December 27, 2017·Dan Hicks
This week, in Nehemiah 10, we read about the resolve of people who had been rescued by God.
When brought face-to-face with the fact they were living for themselves and not for God, the people of God made a decision to change. They didn’t just regret their unholy lifestyle, more importantly, they repented from it. Regret, as most of us know, is when I’m sorry just for the consequences. But when we repent, the inevitable outcome is a clear change. In Nehemiah, they repented and then changed their behavior. Why did they do this? Because they finally connected the dots and realized that true worship meant they were to see God in each aspect of their lives. This is what fearing the Lord means. Something happened in their basic understanding of God, which made them willing to change their behavior – not an easy thing to do. I think this is what Jesus had in mind [a change of the inner heart] when He talked to Nicodemus in John 3:3-10.
For the changed people in Nehemiah, their worship now meant they lived life with convictions. What are convictions? Let me offer three elements that form the convictions in my life. First, it’s a commitment to God’s Word as my authority. Second, it’s my constructed belief based on that authority. Third, it’s courage to act on what I believe.
In Nehemiah, the people discovered that if they truly worshiped God, it would help mold, protect and bless their children. They understood what God really expected of His worshipers. One of my basic convictions in life is to be a true worshiper of God.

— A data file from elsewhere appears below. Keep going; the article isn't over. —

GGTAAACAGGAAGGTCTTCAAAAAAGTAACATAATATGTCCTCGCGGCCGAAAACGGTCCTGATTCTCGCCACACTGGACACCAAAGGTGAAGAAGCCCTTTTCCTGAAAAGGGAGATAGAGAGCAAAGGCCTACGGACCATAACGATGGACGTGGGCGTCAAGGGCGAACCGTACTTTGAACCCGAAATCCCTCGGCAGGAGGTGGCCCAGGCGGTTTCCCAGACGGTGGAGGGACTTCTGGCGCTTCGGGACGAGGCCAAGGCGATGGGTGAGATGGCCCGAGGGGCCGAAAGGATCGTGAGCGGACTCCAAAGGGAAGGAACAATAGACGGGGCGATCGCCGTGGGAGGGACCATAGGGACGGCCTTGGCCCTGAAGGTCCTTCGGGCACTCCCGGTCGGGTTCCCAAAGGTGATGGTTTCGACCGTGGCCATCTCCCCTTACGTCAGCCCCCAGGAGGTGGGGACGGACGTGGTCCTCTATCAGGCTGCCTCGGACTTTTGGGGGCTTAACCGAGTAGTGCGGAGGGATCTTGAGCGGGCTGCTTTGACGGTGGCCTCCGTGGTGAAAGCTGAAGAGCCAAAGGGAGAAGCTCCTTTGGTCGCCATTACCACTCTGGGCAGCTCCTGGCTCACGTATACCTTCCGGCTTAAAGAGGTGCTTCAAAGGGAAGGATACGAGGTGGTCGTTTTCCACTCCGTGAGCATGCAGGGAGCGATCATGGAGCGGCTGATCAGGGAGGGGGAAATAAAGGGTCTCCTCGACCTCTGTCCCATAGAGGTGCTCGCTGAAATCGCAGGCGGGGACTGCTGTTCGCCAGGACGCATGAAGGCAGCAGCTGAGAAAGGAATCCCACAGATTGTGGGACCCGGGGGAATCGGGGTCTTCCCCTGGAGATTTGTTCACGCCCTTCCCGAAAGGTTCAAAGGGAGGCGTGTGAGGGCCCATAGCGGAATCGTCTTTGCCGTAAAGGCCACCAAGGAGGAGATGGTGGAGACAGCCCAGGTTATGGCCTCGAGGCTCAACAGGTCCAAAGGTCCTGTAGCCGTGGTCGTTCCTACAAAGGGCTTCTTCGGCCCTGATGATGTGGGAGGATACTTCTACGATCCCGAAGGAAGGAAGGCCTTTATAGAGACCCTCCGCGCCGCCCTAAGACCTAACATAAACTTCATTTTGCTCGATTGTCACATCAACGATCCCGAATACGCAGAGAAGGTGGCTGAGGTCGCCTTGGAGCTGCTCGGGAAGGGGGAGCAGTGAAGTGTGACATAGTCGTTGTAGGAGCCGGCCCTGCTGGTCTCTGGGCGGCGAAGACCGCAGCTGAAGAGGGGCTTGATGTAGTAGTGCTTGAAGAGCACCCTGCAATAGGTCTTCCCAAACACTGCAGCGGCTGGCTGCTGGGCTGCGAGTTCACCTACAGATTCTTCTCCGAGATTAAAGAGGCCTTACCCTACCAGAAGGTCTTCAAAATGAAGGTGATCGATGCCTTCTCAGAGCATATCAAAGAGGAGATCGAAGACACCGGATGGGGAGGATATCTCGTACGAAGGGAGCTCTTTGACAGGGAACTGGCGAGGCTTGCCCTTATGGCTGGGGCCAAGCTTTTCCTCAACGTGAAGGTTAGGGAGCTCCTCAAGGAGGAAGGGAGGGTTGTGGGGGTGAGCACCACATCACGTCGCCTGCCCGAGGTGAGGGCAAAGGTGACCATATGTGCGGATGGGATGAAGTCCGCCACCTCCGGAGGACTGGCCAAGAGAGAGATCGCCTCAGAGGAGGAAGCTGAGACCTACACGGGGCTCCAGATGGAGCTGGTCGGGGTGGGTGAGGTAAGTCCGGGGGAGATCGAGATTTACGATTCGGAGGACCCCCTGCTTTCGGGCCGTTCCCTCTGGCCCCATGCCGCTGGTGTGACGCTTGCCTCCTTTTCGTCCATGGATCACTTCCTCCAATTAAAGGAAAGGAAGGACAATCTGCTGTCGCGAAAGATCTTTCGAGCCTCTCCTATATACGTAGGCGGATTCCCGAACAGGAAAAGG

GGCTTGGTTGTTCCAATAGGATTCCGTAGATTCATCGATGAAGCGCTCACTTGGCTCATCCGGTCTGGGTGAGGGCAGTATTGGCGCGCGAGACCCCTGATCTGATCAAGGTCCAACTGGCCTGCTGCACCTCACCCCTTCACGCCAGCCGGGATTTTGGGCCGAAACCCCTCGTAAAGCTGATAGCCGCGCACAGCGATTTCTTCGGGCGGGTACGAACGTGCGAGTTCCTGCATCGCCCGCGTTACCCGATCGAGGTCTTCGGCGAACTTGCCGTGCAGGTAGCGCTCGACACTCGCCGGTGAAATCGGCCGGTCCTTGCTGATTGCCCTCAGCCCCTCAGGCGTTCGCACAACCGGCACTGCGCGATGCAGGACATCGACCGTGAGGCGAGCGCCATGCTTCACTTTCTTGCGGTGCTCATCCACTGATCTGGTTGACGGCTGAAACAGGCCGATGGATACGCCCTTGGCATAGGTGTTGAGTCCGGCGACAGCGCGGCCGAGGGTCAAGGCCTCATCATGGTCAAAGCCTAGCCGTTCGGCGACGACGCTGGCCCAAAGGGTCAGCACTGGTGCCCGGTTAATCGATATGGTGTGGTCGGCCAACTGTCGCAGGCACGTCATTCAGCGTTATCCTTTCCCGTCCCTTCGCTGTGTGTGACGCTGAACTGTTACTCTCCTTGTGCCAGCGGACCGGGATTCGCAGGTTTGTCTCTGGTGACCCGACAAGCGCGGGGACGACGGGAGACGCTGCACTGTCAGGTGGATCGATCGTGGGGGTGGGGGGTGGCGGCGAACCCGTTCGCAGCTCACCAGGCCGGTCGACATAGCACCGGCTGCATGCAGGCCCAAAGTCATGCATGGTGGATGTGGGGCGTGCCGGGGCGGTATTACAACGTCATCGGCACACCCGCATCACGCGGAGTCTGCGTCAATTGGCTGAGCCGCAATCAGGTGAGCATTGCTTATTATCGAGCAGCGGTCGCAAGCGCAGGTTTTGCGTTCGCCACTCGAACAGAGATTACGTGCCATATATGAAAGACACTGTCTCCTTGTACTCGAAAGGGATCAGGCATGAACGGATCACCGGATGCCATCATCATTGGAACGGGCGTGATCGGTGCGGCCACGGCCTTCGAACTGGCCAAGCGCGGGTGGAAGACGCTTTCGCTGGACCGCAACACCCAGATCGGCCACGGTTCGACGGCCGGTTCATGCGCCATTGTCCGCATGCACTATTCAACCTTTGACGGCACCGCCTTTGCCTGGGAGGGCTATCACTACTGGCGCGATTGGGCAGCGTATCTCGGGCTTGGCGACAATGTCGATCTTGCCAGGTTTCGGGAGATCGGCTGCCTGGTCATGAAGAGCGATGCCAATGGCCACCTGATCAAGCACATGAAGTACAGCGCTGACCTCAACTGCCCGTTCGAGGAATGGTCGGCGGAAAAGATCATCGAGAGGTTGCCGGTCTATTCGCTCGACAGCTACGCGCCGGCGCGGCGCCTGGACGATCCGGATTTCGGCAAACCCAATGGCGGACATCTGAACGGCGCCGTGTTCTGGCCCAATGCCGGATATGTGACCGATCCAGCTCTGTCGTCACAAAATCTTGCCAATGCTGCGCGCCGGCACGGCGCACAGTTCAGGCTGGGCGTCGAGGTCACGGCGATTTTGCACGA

Uncomfortable as it may be, God demands a separation of our lives from the world. I believe the greatest reason for “unacceptable worship” is because our hearts are often more attached to the world than they are attached to the Lord. This frequently shows up in our relationships and our willingness to compromise on issues about which the Lord has clearly spoken. In Nehemiah 10, we find the people are willing to start clean. They were to come apart from their ungodly compromises and start off clean. This included business relationships, as well as matters of marriage and family relationships (vs. 30). In the matter of marriage, it is very important to understand that what is being talked about here is a matter of faith and not of race. God was not prohibiting interracial marriage. The issue was one of not being unequally yoked (2 Corinthians 6:14) in your life. To be so, means your worship will likely become compromised.
Have you discovered how really difficult it is to break the ties we form with people who don’t share our convictions about our faith or our God? Please note, I’m not talking about never relating to a non-believer…that would be silly. But what God’s Word is helping us to understand is that compromised relationships are very difficult to modify, and what is at stake is our identity, the loss of understanding who we are as God’s children, and our ability to be a true worshiper.
For me, I’m proclaiming 2018 to be a Year of Convictions, how about you?